To conclude, the benefits do not outweigh the risks for most patients under consideration for IVC filters. Nonetheless, IVC filters will continue to play a crucial role protecting the most vulnerable. Careful selection of the patients who will benefit most (and suffer least harm) from IVC filter placement is critical to its efficacious use: although none of us want our patients skydiving without a parachute, we need not provide one before they go scuba diving.

References

Funaki B. .Haskal Z.J. . Point: Do the benefits outweigh the risks for most patients under consideration for inferior vena cava filters? Yes. Chest. 2016;150:1181-1182 [PubMed]journal. [CrossRef]
 
Alkhouli M. .Bashir R. . Inferior vena cava filters in the United States: Less is more. Int J Cardiol. 2014;177:742-743 [PubMed]journal. [CrossRef] [PubMed]
 
Angel L.F. .Tapson V. .Galgon R.E. .Restrepo M.I. .Kaufman J. . Systematic review of the use of retrievable inferior vena cava filters. J Vasc Interv Radiol. 2011;22:1522-1530.e3 [PubMed]journal. [CrossRef] [PubMed]
 
Fullen W.D. .Miller E.H. .Steele W.F. .McDonough J.J. . Prophylactic vena caval interruption in hip fractures. J Trauma. 1973;13:403-410 [PubMed]journal. [PubMed]
 
Falck-Ytter Y. .Francis C.W. .Johanson N.A. .et al Prevention of VTE in orthopedic surgery patients: Antithrombotic Therapy and Prevention of Thrombosis, 9th ed: American College of Chest Physicians Evidence-Based Clinical Practice Guidelines. Chest. 2012;141:e278S-e325S [PubMed]journal. [CrossRef] [PubMed]
 
Wehrenberg-Klee E. .Stavropoulos S.W. . Inferior vena cava filters for primary prophylaxis: When are they indicated? Semin Intervent Radiol. 2012;29:29-35 [PubMed]journal. [CrossRef] [PubMed]
 
Minocha J. .Idakoji I. .Riaz A. .et al Improving inferior vena cava filter retrieval rates: impact of a dedicated inferior vena cava filter clinic. J Vasc Interv Radiol. 2010;21:1847-1851 [PubMed]journal. [CrossRef] [PubMed]
 

Figures

Tables

References

Funaki B. .Haskal Z.J. . Point: Do the benefits outweigh the risks for most patients under consideration for inferior vena cava filters? Yes. Chest. 2016;150:1181-1182 [PubMed]journal. [CrossRef]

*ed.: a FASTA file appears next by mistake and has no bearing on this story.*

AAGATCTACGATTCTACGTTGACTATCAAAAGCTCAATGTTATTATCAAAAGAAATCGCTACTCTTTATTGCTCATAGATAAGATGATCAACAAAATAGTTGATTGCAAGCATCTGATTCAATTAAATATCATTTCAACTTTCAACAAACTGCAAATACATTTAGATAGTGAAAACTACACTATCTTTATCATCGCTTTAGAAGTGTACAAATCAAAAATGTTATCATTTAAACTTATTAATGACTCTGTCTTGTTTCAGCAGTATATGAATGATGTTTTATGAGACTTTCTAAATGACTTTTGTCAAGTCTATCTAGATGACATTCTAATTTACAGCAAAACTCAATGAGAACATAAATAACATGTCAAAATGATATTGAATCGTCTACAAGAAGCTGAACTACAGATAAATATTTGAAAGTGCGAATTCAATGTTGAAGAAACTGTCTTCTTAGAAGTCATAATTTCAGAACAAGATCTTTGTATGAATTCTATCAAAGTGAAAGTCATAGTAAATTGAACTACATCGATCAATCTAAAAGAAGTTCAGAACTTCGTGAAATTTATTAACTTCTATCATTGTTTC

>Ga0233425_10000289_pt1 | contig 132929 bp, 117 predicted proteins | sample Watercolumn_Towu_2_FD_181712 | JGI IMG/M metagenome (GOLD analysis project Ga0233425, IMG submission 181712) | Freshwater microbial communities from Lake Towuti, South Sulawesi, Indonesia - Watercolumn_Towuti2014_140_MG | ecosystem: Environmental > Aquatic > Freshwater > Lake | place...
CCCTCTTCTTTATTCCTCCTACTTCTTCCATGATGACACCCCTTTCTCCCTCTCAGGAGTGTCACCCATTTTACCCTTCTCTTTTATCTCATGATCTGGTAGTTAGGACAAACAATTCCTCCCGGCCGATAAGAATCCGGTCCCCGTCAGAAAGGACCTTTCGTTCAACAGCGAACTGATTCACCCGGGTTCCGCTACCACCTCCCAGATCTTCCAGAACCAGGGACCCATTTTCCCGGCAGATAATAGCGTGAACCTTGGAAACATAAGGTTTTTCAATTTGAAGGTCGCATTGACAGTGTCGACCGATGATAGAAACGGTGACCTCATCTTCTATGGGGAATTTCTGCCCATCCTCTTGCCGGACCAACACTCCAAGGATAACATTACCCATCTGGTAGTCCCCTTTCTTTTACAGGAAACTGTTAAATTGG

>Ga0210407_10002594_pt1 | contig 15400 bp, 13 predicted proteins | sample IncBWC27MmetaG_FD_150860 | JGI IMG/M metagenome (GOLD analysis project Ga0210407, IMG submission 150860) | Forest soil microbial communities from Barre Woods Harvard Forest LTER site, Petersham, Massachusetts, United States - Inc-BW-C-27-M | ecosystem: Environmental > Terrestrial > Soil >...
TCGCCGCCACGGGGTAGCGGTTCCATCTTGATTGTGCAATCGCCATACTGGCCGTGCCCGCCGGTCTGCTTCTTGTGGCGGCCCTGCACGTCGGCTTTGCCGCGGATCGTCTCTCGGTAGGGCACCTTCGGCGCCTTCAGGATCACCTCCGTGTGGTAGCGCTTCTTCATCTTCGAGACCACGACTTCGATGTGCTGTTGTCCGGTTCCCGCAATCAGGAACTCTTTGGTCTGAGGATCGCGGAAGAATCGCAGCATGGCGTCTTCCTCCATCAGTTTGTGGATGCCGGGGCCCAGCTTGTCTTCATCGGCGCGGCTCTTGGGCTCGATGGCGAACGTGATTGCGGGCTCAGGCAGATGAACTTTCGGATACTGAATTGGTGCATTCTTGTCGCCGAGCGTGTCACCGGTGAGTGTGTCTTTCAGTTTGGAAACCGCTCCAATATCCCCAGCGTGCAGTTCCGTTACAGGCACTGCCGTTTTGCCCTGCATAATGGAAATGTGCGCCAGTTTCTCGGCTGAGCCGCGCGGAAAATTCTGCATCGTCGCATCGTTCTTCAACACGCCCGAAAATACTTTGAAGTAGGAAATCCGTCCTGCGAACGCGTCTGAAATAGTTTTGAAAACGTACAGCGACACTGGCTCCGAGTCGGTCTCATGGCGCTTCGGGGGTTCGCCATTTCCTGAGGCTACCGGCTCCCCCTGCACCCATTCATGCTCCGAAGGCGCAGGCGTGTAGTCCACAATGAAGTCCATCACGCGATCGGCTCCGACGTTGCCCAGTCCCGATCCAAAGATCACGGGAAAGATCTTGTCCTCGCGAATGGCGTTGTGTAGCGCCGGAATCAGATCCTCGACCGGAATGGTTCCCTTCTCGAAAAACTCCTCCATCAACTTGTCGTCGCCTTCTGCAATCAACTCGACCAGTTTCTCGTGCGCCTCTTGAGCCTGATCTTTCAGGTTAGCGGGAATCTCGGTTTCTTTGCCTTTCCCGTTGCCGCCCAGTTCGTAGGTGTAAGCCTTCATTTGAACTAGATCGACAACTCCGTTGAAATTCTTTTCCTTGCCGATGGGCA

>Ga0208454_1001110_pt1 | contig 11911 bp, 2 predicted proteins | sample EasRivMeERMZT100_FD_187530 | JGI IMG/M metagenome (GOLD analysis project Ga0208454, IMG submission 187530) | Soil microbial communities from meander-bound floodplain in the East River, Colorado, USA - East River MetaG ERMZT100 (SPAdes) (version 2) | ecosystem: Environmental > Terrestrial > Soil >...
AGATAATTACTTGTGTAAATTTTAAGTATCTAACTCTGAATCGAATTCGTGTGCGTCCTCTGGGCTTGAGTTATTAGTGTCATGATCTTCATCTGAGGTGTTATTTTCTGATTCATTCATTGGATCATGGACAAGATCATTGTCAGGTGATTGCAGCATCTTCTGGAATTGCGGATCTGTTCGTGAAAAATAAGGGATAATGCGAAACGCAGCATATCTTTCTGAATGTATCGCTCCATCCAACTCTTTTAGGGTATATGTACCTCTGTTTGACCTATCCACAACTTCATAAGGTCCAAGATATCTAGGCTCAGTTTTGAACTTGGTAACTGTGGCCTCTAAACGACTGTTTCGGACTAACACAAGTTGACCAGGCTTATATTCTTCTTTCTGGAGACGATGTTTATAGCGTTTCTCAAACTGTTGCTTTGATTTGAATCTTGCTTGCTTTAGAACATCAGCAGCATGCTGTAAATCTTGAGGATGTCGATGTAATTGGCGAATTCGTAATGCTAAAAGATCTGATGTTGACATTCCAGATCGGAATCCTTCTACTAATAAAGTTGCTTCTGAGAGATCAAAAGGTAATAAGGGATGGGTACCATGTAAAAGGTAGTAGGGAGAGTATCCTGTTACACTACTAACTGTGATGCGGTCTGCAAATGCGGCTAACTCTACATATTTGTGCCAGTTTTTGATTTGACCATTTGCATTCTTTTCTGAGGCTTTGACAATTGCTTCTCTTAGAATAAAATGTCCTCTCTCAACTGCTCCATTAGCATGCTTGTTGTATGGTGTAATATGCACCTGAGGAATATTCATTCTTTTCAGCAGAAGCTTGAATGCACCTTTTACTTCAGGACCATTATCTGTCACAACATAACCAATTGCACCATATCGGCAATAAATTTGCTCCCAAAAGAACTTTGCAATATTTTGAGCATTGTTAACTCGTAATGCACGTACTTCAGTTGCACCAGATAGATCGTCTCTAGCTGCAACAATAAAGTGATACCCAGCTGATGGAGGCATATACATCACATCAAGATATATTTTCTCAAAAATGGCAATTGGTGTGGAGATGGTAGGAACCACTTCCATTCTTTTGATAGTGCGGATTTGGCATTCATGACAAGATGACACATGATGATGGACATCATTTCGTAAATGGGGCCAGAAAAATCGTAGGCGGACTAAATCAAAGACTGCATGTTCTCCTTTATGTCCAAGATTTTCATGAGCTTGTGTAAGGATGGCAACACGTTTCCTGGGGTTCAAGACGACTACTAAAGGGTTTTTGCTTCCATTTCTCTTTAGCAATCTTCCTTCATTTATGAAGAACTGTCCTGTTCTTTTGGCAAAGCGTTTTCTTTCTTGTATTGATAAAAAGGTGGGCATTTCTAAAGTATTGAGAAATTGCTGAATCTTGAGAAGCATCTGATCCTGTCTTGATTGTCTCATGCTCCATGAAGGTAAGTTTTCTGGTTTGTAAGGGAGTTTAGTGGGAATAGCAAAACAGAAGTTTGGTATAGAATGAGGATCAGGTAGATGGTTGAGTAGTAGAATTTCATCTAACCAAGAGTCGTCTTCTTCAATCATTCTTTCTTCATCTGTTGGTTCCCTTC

Alkhouli M. .Bashir R. . Inferior vena cava filters in the United States: Less is more. Int J Cardiol. 2014;177:742-743 [PubMed]journal. [CrossRef] [PubMed]
 
Angel L.F. .Tapson V. .Galgon R.E. .Restrepo M.I. .Kaufman J. . Systematic review of the use of retrievable inferior vena cava filters. J Vasc Interv Radiol. 2011;22:1522-1530.e3 [PubMed]journal. [CrossRef] [PubMed]
 
Fullen W.D. .Miller E.H. .Steele W.F. .McDonough J.J. . Prophylactic vena caval interruption in hip fractures. J Trauma. 1973;13:403-410 [PubMed]journal. [PubMed]
 
Falck-Ytter Y. .Francis C.W. .Johanson N.A. .et al Prevention of VTE in orthopedic surgery patients: Antithrombotic Therapy and Prevention of Thrombosis, 9th ed: American College of Chest Physicians Evidence-Based Clinical Practice Guidelines. Chest. 2012;141:e278S-e325S [PubMed]journal. [CrossRef] [PubMed]
 
Wehrenberg-Klee E. .Stavropoulos S.W. . Inferior vena cava filters for primary prophylaxis: When are they indicated? Semin Intervent Radiol. 2012;29:29-35 [PubMed]journal. [CrossRef] [PubMed]
 
Minocha J. .Idakoji I. .Riaz A. .et al Improving inferior vena cava filter retrieval rates: impact of a dedicated inferior vena cava filter clinic. J Vasc Interv Radiol. 2010;21:1847-1851 [PubMed]journal. [CrossRef] [PubMed]